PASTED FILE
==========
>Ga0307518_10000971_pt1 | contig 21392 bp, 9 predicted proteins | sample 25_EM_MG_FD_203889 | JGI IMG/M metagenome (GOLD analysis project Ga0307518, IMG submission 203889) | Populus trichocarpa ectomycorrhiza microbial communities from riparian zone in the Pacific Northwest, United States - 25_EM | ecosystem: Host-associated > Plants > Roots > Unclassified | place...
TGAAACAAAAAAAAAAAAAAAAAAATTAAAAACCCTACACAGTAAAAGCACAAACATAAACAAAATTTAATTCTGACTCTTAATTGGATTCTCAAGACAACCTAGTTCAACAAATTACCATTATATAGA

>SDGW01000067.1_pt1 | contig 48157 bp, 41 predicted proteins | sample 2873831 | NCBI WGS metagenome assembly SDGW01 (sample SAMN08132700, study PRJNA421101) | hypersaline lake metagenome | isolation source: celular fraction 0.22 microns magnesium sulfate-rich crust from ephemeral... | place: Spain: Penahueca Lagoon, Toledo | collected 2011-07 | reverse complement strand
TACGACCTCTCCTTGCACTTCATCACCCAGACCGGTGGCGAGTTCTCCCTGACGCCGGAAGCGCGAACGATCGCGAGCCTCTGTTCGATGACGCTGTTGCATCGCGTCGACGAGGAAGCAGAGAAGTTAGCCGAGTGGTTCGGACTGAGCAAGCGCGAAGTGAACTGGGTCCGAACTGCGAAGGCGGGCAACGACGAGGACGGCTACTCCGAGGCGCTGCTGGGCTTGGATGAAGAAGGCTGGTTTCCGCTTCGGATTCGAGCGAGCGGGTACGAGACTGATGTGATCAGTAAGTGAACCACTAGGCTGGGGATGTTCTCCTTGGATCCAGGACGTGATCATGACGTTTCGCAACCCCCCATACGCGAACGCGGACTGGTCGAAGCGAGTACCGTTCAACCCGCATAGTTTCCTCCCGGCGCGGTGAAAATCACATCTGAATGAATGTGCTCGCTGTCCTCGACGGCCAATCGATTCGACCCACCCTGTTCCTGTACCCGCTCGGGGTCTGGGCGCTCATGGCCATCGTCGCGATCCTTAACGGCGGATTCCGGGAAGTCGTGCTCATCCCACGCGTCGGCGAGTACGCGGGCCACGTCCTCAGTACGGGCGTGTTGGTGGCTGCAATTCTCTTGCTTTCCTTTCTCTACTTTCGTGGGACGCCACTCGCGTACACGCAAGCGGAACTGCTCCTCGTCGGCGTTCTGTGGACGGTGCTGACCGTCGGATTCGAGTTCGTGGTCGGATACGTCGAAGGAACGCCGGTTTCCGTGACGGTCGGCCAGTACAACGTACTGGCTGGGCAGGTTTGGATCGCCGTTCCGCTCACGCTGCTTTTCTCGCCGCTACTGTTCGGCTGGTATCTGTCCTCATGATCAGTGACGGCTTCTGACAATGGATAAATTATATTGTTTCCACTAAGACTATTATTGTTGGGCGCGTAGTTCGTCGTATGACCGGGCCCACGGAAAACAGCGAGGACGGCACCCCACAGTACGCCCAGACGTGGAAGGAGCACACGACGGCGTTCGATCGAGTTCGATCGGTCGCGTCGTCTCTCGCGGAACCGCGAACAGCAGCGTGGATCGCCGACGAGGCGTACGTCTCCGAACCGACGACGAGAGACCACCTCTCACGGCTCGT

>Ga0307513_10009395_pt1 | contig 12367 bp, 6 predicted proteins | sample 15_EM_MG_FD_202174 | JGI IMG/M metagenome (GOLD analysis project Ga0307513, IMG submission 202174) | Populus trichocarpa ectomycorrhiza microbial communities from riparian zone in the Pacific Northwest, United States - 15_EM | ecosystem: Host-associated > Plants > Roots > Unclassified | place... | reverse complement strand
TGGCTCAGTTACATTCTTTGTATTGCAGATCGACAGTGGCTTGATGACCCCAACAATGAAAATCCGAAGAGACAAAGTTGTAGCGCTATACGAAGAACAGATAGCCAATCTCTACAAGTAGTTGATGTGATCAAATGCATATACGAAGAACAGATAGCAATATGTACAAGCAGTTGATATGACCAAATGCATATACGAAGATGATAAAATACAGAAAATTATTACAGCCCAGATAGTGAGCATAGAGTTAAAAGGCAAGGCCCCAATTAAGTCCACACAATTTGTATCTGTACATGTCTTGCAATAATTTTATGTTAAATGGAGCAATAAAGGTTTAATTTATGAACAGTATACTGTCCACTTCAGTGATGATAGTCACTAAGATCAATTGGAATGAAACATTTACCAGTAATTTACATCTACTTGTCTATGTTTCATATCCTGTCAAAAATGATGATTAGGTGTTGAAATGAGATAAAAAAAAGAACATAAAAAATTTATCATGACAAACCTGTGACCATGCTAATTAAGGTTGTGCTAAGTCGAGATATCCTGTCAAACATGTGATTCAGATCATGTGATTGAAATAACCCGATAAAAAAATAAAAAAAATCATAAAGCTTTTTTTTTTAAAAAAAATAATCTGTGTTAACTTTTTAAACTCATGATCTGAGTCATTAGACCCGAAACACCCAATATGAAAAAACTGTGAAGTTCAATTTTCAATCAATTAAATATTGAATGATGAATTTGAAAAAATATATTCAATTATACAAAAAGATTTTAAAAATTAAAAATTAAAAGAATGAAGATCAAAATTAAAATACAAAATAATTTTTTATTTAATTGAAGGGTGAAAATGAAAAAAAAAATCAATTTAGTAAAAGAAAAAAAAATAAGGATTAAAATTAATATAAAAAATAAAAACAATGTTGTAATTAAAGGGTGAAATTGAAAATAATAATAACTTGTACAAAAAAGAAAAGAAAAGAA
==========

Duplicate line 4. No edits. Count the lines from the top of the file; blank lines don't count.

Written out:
TACGACCTCTCCTTGCACTTCATCACCCAGACCGGTGGCGAGTTCTCCCTGACGCCGGAAGCGCGAACGATCGCGAGCCTCTGTTCGATGACGCTGTTGCATCGCGTCGACGAGGAAGCAGAGAAGTTAGCCGAGTGGTTCGGACTGAGCAAGCGCGAAGTGAACTGGGTCCGAACTGCGAAGGCGGGCAACGACGAGGACGGCTACTCCGAGGCGCTGCTGGGCTTGGATGAAGAAGGCTGGTTTCCGCTTCGGATTCGAGCGAGCGGGTACGAGACTGATGTGATCAGTAAGTGAACCACTAGGCTGGGGATGTTCTCCTTGGATCCAGGACGTGATCATGACGTTTCGCAACCCCCCATACGCGAACGCGGACTGGTCGAAGCGAGTACCGTTCAACCCGCATAGTTTCCTCCCGGCGCGGTGAAAATCACATCTGAATGAATGTGCTCGCTGTCCTCGACGGCCAATCGATTCGACCCACCCTGTTCCTGTACCCGCTCGGGGTCTGGGCGCTCATGGCCATCGTCGCGATCCTTAACGGCGGATTCCGGGAAGTCGTGCTCATCCCACGCGTCGGCGAGTACGCGGGCCACGTCCTCAGTACGGGCGTGTTGGTGGCTGCAATTCTCTTGCTTTCCTTTCTCTACTTTCGTGGGACGCCACTCGCGTACACGCAAGCGGAACTGCTCCTCGTCGGCGTTCTGTGGACGGTGCTGACCGTCGGATTCGAGTTCGTGGTCGGATACGTCGAAGGAACGCCGGTTTCCGTGACGGTCGGCCAGTACAACGTACTGGCTGGGCAGGTTTGGATCGCCGTTCCGCTCACGCTGCTTTTCTCGCCGCTACTGTTCGGCTGGTATCTGTCCTCATGATCAGTGACGGCTTCTGACAATGGATAAATTATATTGTTTCCACTAAGACTATTATTGTTGGGCGCGTAGTTCGTCGTATGACCGGGCCCACGGAAAACAGCGAGGACGGCACCCCACAGTACGCCCAGACGTGGAAGGAGCACACGACGGCGTTCGATCGAGTTCGATCGGTCGCGTCGTCTCTCGCGGAACCGCGAACAGCAGCGTGGATCGCCGACGAGGCGTACGTCTCCGAACCGACGACGAGAGACCACCTCTCACGGCTCGT